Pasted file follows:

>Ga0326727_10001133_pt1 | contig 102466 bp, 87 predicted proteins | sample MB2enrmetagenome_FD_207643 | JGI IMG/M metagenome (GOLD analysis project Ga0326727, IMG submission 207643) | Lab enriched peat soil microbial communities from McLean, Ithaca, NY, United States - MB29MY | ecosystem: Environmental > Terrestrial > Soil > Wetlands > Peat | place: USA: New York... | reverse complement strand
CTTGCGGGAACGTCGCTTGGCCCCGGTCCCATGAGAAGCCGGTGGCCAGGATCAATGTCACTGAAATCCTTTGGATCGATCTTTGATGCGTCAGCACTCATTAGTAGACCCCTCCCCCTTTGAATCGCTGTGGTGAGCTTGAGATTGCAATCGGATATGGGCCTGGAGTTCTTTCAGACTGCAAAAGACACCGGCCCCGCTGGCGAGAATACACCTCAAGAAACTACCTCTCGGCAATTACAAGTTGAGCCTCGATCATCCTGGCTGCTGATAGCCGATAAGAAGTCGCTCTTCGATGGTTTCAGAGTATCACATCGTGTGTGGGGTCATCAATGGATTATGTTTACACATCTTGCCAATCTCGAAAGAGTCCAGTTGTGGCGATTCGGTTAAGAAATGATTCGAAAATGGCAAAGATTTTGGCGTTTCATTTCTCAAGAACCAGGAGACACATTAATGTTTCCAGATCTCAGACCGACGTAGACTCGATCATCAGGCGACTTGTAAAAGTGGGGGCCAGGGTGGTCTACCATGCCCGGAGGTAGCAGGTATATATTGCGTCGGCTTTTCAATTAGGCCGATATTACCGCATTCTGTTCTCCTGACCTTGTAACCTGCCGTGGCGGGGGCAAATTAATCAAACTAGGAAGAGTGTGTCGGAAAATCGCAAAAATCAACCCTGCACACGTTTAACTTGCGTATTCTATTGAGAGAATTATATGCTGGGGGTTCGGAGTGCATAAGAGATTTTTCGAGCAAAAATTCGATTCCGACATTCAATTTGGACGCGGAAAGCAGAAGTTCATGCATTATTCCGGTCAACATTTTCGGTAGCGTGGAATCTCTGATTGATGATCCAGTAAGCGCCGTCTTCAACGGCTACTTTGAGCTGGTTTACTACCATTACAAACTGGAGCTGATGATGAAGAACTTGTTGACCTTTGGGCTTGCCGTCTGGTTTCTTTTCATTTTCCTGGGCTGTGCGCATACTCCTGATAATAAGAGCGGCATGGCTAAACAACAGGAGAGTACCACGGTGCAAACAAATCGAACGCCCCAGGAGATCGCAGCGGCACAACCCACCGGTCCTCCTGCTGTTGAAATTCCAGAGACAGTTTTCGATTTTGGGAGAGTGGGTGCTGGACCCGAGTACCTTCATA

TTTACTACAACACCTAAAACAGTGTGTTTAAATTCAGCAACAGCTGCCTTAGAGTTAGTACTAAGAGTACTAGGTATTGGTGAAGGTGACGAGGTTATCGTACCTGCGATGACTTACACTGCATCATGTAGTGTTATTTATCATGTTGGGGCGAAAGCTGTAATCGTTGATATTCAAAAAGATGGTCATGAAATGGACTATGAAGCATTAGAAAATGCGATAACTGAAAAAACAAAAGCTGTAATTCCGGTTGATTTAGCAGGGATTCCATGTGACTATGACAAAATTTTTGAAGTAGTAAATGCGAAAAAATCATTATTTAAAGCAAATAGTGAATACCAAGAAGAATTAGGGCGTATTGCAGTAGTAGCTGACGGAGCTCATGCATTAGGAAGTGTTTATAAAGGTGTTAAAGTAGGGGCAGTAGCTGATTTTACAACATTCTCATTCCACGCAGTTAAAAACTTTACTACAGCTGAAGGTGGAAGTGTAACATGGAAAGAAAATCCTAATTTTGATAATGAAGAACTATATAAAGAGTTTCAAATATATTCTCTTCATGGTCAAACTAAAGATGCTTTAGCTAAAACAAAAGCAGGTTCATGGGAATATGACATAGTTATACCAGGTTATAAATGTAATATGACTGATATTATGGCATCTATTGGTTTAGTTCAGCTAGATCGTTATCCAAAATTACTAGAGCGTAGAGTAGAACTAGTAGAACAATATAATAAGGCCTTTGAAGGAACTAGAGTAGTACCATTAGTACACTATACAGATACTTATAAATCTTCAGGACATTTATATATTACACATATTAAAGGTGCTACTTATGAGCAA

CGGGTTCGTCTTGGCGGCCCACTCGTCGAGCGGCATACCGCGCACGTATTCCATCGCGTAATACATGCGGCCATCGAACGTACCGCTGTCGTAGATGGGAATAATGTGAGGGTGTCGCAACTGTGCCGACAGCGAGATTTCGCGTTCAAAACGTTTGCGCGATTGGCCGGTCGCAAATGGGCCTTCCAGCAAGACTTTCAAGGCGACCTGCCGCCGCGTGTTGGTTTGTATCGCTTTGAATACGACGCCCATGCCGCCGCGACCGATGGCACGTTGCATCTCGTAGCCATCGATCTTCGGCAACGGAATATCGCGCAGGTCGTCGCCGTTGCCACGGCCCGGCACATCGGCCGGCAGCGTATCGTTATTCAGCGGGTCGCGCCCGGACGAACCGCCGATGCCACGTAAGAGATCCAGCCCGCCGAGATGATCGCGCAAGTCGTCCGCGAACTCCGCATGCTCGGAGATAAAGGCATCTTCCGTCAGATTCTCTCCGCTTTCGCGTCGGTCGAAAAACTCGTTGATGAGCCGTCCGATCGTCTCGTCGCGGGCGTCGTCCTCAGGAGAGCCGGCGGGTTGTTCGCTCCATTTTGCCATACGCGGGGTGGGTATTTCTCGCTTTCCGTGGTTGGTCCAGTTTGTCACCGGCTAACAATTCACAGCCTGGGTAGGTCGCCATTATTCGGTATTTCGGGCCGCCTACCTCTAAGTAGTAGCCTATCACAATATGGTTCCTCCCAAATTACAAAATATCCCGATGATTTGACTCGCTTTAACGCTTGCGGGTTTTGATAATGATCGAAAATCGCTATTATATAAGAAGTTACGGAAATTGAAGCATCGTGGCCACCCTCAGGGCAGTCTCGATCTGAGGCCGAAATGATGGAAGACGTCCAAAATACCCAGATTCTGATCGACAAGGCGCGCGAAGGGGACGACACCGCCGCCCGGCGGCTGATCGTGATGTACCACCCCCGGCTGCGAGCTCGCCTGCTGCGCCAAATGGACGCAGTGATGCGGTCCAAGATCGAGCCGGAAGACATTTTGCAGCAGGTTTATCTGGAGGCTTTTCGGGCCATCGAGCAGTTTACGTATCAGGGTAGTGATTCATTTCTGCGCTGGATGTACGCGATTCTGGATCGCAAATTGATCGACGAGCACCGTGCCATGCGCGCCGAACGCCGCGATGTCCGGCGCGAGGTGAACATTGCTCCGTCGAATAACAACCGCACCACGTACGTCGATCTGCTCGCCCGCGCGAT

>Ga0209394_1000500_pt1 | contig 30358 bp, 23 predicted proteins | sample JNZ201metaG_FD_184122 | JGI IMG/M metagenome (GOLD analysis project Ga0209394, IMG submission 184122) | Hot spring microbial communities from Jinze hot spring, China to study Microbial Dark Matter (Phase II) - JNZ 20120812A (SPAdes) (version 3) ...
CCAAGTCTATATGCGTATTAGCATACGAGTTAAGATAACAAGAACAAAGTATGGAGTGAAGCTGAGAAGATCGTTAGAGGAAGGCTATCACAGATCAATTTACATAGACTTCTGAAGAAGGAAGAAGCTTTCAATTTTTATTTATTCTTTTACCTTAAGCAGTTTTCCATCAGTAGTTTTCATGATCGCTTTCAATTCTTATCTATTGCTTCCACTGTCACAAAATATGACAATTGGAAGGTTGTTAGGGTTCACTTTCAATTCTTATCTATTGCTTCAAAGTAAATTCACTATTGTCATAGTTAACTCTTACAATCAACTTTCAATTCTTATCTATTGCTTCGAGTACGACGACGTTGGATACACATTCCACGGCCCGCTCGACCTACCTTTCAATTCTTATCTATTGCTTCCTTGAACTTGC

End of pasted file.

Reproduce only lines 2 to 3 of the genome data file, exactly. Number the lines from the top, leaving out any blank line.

CTTGCGGGAACGTCGCTTGGCCCCGGTCCCATGAGAAGCCGGTGGCCAGGATCAATGTCACTGAAATCCTTTGGATCGATCTTTGATGCGTCAGCACTCATTAGTAGACCCCTCCCCCTTTGAATCGCTGTGGTGAGCTTGAGATTGCAATCGGATATGGGCCTGGAGTTCTTTCAGACTGCAAAAGACACCGGCCCCGCTGGCGAGAATACACCTCAAGAAACTACCTCTCGGCAATTACAAGTTGAGCCTCGATCATCCTGGCTGCTGATAGCCGATAAGAAGTCGCTCTTCGATGGTTTCAGAGTATCACATCGTGTGTGGGGTCATCAATGGATTATGTTTACACATCTTGCCAATCTCGAAAGAGTCCAGTTGTGGCGATTCGGTTAAGAAATGATTCGAAAATGGCAAAGATTTTGGCGTTTCATTTCTCAAGAACCAGGAGACACATTAATGTTTCCAGATCTCAGACCGACGTAGACTCGATCATCAGGCGACTTGTAAAAGTGGGGGCCAGGGTGGTCTACCATGCCCGGAGGTAGCAGGTATATATTGCGTCGGCTTTTCAATTAGGCCGATATTACCGCATTCTGTTCTCCTGACCTTGTAACCTGCCGTGGCGGGGGCAAATTAATCAAACTAGGAAGAGTGTGTCGGAAAATCGCAAAAATCAACCCTGCACACGTTTAACTTGCGTATTCTATTGAGAGAATTATATGCTGGGGGTTCGGAGTGCATAAGAGATTTTTCGAGCAAAAATTCGATTCCGACATTCAATTTGGACGCGGAAAGCAGAAGTTCATGCATTATTCCGGTCAACATTTTCGGTAGCGTGGAATCTCTGATTGATGATCCAGTAAGCGCCGTCTTCAACGGCTACTTTGAGCTGGTTTACTACCATTACAAACTGGAGCTGATGATGAAGAACTTGTTGACCTTTGGGCTTGCCGTCTGGTTTCTTTTCATTTTCCTGGGCTGTGCGCATACTCCTGATAATAAGAGCGGCATGGCTAAACAACAGGAGAGTACCACGGTGCAAACAAATCGAACGCCCCAGGAGATCGCAGCGGCACAACCCACCGGTCCTCCTGCTGTTGAAATTCCAGAGACAGTTTTCGATTTTGGGAGAGTGGGTGCTGGACCCGAGTACCTTCATA

TTTACTACAACACCTAAAACAGTGTGTTTAAATTCAGCAACAGCTGCCTTAGAGTTAGTACTAAGAGTACTAGGTATTGGTGAAGGTGACGAGGTTATCGTACCTGCGATGACTTACACTGCATCATGTAGTGTTATTTATCATGTTGGGGCGAAAGCTGTAATCGTTGATATTCAAAAAGATGGTCATGAAATGGACTATGAAGCATTAGAAAATGCGATAACTGAAAAAACAAAAGCTGTAATTCCGGTTGATTTAGCAGGGATTCCATGTGACTATGACAAAATTTTTGAAGTAGTAAATGCGAAAAAATCATTATTTAAAGCAAATAGTGAATACCAAGAAGAATTAGGGCGTATTGCAGTAGTAGCTGACGGAGCTCATGCATTAGGAAGTGTTTATAAAGGTGTTAAAGTAGGGGCAGTAGCTGATTTTACAACATTCTCATTCCACGCAGTTAAAAACTTTACTACAGCTGAAGGTGGAAGTGTAACATGGAAAGAAAATCCTAATTTTGATAATGAAGAACTATATAAAGAGTTTCAAATATATTCTCTTCATGGTCAAACTAAAGATGCTTTAGCTAAAACAAAAGCAGGTTCATGGGAATATGACATAGTTATACCAGGTTATAAATGTAATATGACTGATATTATGGCATCTATTGGTTTAGTTCAGCTAGATCGTTATCCAAAATTACTAGAGCGTAGAGTAGAACTAGTAGAACAATATAATAAGGCCTTTGAAGGAACTAGAGTAGTACCATTAGTACACTATACAGATACTTATAAATCTTCAGGACATTTATATATTACACATATTAAAGGTGCTACTTATGAGCAA